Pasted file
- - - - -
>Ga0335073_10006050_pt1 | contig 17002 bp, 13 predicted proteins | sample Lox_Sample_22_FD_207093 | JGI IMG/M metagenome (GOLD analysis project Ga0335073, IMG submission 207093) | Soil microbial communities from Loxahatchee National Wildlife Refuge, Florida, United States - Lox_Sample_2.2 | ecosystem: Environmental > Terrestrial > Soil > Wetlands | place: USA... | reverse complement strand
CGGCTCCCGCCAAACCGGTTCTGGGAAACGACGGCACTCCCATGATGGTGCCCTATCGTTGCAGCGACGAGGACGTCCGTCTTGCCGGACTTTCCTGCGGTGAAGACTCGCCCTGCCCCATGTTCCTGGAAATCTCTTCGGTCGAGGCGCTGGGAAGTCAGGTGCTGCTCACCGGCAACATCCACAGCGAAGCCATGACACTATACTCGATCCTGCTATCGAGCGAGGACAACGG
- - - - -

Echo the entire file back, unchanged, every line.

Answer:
>Ga0335073_10006050_pt1 | contig 17002 bp, 13 predicted proteins | sample Lox_Sample_22_FD_207093 | JGI IMG/M metagenome (GOLD analysis project Ga0335073, IMG submission 207093) | Soil microbial communities from Loxahatchee National Wildlife Refuge, Florida, United States - Lox_Sample_2.2 | ecosystem: Environmental > Terrestrial > Soil > Wetlands | place: USA... | reverse complement strand
CGGCTCCCGCCAAACCGGTTCTGGGAAACGACGGCACTCCCATGATGGTGCCCTATCGTTGCAGCGACGAGGACGTCCGTCTTGCCGGACTTTCCTGCGGTGAAGACTCGCCCTGCCCCATGTTCCTGGAAATCTCTTCGGTCGAGGCGCTGGGAAGTCAGGTGCTGCTCACCGGCAACATCCACAGCGAAGCCATGACACTATACTCGATCCTGCTATCGAGCGAGGACAACGG